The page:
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Strangers to Beckenham, arriving at Clock House Station, invariably ask "Where is the Clock?" The origin of the name appears to have come from a large turret clock which used to be on the stables of a Mansion standing on the site of the present Spa and The Studio.
The house was probably built between 1703 and 1723, although there was a reference to a building there on a map dated 1623. It was a substantial, red brick mansion, a familiar landmark on the main road from Beckenham to Penge, and at one time a fine magnolia tree covered the front wall.
Sir Piercey Brett, "Admiral of the Blue", who died in 1761, once lived there and in the early part of the 19th century it was the seat of John's brother, Joseph Cator. After his death the occupiers included John Goddard, afterwards of Elmer Lodge; E. Richard Adams, also of Elmers End and for many years Churchwarden of the Parish Church; Sir Francis Tress Barry, who inaugurated the Volunteer Fire Brigade, the last tenant being John Wallace.
The gardens were well wooded and in the lake there stood a two-tier fountain which, on demolition, was placed in the ornamental water in the Croydon Road Recreation Ground.
It was natural that a new station on the Mid-Kent line in 1890 should be called 'Clock House', but six years later the house and most of the stables were pulled down, the clock being moved by the Cator family in 1896 to the stable buildings at Beckenham Place where it is still a familiar sight to visitors to the Golf Course.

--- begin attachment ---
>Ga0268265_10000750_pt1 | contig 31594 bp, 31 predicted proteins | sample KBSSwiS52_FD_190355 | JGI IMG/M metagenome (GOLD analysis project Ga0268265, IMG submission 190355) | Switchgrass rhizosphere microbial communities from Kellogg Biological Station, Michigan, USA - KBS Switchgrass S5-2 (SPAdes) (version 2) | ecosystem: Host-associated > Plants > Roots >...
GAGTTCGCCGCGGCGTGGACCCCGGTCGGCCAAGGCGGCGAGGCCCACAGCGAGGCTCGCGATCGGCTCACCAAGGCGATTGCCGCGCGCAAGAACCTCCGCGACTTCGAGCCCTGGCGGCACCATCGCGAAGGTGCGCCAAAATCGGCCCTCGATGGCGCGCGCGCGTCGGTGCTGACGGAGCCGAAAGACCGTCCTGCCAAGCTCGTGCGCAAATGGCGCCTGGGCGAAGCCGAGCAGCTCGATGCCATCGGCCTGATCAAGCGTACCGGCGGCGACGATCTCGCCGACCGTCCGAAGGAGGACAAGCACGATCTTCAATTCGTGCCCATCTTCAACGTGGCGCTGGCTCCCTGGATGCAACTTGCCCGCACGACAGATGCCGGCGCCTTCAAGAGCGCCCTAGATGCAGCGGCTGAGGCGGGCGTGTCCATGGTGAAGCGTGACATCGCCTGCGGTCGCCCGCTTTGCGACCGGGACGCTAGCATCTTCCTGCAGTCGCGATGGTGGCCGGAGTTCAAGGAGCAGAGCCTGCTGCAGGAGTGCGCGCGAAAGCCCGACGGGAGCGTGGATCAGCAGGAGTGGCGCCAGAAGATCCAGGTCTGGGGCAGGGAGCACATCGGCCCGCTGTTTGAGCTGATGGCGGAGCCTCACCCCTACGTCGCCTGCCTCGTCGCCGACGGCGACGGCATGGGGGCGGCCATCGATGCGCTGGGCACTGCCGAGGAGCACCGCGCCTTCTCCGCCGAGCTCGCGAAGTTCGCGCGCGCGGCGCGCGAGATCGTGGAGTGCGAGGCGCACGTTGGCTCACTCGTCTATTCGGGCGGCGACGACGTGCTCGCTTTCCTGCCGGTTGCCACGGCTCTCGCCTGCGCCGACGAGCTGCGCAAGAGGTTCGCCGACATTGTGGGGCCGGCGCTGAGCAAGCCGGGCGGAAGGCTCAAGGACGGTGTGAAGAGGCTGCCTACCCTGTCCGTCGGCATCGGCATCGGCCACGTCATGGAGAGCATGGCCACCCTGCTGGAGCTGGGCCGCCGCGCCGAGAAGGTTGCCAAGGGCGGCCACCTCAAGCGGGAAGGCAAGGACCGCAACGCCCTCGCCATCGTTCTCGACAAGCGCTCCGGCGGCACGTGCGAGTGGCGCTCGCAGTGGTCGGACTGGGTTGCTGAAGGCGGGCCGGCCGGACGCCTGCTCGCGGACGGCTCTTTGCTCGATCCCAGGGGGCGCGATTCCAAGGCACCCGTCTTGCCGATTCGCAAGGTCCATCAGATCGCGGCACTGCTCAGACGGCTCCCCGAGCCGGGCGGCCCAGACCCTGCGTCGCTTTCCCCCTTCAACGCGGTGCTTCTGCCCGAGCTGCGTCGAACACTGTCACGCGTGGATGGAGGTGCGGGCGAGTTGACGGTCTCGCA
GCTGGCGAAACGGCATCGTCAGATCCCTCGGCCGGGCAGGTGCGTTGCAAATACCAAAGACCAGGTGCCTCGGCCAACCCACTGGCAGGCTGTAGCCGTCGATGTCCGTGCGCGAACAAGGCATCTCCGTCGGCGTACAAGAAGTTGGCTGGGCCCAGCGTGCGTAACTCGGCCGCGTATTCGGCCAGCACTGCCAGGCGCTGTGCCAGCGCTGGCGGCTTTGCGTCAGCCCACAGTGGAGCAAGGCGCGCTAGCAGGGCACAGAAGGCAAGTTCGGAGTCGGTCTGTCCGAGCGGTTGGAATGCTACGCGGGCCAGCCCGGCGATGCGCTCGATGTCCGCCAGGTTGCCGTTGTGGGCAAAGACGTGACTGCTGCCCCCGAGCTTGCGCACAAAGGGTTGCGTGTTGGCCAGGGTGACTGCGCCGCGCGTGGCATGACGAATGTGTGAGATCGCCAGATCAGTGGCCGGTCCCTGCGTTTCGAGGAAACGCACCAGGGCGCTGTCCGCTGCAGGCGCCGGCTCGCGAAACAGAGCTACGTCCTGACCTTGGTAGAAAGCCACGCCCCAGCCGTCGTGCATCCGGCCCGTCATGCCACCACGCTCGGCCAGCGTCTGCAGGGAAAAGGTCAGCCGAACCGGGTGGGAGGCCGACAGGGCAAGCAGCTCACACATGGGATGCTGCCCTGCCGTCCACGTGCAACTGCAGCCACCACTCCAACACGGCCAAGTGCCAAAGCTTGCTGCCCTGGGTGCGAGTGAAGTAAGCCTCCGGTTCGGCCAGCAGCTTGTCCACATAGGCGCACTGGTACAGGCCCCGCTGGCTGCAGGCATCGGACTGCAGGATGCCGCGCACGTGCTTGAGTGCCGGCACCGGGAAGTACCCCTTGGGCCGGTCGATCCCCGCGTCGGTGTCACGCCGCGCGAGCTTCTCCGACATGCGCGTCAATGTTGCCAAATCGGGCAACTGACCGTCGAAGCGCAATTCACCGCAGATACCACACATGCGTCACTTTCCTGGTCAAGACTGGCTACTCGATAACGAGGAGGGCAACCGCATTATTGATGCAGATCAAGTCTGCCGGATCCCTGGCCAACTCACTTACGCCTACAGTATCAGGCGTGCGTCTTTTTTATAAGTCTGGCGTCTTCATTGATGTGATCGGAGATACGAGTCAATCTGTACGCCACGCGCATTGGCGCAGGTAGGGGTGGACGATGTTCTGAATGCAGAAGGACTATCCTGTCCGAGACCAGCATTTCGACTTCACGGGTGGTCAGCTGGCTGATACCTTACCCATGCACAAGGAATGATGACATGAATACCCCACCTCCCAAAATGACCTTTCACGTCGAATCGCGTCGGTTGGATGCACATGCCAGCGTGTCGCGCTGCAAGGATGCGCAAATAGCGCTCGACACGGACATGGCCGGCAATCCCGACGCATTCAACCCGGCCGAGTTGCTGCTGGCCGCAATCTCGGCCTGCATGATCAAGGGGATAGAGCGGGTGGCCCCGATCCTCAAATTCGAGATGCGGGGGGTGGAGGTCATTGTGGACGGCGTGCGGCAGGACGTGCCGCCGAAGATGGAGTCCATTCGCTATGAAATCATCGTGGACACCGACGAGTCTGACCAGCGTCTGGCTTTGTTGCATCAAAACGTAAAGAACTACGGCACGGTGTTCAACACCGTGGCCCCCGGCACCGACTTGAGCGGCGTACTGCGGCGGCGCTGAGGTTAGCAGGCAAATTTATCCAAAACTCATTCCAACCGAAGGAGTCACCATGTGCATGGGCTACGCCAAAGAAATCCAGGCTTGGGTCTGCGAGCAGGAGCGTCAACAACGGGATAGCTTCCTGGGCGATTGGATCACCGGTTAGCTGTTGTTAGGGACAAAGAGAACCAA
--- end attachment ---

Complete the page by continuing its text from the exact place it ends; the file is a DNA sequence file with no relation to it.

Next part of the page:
For a time the stable remains were occupied by a livery stable keeper and later as part of Horsman's Nursery until finally pulled down in 1926.
Robert Borrowman wrote "we are told on good authority that there existed in the grounds a spring containing excellent medicinal properties, and we recall the fact that when the well was sunk for the present Baths, the water obtained was pronounced by experts to be of exceptionally good quality".
On the corner of Churchfields Road stood the public house "The Prince Arthur" which was destroyed by a flying bomb in August 1944. After the war the rebuilt public house was renamed "The Clock House" with a colourful sign, by a local resident, depicting the original residence of that name.
In April 2007 “The Clock House Public House ” was demolished as part of local redevelopment.